- Hepatitis E: This type of hepatitis is caused by the hepatitis E virus which is mostly found in contaminated water. It is transmitted through ingesting water that has been contaminated with the faeces of an infected person.
Other causes of hepatitis
Apart from the hepatitis virus that is transmitted through bodily fluids and contaminated food and water, hepatitis can also be caused by:
- Autoimmune system response: This refers to the body’s immune system attacking the body’s organs, and in this case, the liver is attacked the same way a harmful substance in the body could be attacked, causing inflammation which can be mild or severe.
- Excessive alcohol intake: This causes damage and injury directly to the cells of the liver which can lead to what is referred to as alcoholic hepatitis. If the damage continues, it can lead to liver cirrhosis and liver failure which cause inflammation and scarring of the liver.
- Certain medications and toxins: Taking certain medications for a long period or being exposed to toxins can also lead to scarring and inflammation of the liver.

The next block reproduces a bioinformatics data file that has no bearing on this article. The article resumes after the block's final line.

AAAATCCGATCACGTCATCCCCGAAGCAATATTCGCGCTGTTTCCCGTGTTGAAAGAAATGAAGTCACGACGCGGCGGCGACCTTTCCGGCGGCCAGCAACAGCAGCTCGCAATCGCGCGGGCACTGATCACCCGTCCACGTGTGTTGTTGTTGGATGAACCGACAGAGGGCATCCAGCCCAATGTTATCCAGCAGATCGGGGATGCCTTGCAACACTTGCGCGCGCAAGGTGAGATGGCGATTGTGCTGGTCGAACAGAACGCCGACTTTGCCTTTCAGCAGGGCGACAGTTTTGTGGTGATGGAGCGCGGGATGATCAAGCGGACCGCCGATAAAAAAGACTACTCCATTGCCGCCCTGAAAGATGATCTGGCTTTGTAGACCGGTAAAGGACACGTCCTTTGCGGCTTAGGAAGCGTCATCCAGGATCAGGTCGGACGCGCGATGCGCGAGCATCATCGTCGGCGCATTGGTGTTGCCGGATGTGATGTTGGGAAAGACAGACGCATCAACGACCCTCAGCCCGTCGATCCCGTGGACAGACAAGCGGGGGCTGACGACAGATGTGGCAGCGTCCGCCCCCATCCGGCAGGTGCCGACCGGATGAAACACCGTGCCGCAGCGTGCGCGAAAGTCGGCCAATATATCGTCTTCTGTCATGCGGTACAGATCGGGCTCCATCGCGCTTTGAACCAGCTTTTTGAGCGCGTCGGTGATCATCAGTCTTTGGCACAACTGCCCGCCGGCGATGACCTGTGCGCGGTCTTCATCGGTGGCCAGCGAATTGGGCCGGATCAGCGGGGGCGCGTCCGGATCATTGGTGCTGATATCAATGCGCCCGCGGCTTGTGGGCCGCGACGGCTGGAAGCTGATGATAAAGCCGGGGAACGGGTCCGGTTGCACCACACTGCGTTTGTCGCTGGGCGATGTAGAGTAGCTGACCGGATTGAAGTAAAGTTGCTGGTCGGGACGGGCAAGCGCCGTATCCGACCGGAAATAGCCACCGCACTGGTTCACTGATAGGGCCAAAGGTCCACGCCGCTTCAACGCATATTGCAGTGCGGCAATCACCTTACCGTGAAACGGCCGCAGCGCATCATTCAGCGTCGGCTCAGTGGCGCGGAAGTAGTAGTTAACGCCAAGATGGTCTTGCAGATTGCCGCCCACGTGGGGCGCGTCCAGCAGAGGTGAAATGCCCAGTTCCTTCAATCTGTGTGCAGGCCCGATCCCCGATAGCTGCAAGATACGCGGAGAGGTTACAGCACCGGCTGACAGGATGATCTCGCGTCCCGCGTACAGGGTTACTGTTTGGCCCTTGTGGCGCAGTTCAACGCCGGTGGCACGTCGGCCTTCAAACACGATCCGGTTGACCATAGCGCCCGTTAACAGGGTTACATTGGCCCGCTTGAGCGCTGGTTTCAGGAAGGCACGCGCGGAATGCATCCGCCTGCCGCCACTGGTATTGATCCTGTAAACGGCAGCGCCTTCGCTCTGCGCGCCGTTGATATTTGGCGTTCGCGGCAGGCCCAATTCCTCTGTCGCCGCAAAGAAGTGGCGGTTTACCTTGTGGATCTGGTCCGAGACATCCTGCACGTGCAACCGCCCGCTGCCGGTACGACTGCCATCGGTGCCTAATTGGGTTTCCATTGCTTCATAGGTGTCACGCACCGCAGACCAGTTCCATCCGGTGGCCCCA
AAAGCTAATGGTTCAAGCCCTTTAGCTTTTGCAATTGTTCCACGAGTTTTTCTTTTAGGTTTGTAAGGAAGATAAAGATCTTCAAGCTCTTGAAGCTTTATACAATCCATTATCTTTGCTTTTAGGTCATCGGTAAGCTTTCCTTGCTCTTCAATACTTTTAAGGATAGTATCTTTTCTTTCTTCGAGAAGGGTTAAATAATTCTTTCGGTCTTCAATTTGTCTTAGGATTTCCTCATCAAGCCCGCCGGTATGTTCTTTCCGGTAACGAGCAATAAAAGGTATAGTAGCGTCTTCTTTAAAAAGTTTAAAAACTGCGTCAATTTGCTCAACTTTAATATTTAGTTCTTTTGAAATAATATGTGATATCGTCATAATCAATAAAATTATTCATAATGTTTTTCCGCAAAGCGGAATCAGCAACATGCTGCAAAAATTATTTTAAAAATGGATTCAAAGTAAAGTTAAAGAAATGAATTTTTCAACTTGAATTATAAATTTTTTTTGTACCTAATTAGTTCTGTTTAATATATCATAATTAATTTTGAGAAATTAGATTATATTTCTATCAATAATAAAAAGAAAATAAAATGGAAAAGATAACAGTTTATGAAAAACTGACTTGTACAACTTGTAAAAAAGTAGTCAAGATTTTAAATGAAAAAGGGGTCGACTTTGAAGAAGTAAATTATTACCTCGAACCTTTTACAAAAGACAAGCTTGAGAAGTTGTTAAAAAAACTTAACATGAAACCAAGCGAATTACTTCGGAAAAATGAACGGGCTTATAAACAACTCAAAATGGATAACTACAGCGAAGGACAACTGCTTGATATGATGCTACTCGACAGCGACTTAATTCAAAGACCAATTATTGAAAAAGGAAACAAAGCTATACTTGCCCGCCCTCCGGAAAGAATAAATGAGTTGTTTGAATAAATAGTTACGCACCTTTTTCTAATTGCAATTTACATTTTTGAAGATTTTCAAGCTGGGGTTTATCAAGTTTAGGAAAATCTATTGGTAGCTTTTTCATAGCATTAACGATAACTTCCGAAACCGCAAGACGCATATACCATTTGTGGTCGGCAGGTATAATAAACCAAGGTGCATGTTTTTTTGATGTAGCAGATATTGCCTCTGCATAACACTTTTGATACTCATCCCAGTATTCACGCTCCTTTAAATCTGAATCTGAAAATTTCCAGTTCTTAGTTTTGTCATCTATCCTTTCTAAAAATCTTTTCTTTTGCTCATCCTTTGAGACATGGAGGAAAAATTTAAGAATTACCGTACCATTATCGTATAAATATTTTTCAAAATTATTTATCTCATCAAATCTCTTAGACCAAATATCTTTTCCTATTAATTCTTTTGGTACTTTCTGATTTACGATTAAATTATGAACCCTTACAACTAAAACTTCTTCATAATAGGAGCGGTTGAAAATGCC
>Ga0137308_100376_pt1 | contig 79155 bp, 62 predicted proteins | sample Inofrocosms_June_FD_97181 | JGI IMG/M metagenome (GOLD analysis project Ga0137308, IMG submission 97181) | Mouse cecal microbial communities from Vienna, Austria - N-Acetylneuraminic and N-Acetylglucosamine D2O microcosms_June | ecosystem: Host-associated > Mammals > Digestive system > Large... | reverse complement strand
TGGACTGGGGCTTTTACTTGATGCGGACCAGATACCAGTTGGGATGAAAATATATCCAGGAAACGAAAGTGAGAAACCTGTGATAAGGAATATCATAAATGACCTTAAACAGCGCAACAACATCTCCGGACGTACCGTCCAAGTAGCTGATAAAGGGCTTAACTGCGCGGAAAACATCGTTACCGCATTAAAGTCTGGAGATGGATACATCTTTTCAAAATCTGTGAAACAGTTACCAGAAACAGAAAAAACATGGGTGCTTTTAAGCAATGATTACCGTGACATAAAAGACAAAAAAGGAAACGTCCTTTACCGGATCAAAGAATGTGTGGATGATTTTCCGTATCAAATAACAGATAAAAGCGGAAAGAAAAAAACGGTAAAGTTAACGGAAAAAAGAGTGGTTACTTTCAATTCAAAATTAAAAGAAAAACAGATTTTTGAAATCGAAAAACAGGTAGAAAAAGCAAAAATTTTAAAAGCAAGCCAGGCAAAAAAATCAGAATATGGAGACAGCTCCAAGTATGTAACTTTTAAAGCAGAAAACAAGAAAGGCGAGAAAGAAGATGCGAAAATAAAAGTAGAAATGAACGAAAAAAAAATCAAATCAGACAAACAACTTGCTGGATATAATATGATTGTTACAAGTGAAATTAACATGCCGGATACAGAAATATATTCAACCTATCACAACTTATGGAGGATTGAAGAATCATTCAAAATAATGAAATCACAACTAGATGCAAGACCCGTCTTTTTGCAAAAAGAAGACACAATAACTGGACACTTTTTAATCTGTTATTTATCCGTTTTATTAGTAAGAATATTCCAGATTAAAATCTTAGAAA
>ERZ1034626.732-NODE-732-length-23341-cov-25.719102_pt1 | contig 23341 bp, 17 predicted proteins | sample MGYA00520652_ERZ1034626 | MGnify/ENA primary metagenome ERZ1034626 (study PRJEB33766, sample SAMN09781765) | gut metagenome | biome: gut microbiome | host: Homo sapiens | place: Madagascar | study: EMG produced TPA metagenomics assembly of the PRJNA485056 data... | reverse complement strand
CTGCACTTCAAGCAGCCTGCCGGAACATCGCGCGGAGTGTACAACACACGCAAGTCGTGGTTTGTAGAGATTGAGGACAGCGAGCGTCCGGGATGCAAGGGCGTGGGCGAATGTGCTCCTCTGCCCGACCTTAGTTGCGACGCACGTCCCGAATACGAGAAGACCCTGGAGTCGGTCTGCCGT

Symptoms – What do you feel?
Hepatitis can either be acute or chronic. The symptoms can appear from 5 to 180 days after infection.
This form of hepatitis is short-term and can last for about 6 months. The symptoms for this initial stage of the disease can be mild flu-like symptoms like:
- Loss of appetite
- Nausea and vomiting
- Abdominal pain
- Unintentional weight loss
- Joint and muscle pain
- Mid fever
Chronic hepatitis lasts for more than 6 months and can lead to liver failure. In most cases, it may not manifest any symptoms at the beginning until the liver is adversely affected. The common symptoms of chronic hepatitis include:
- Pale or light-coloured stool
- Dark urine
- Itchy skin
Diagnosis – How do you diagnose it?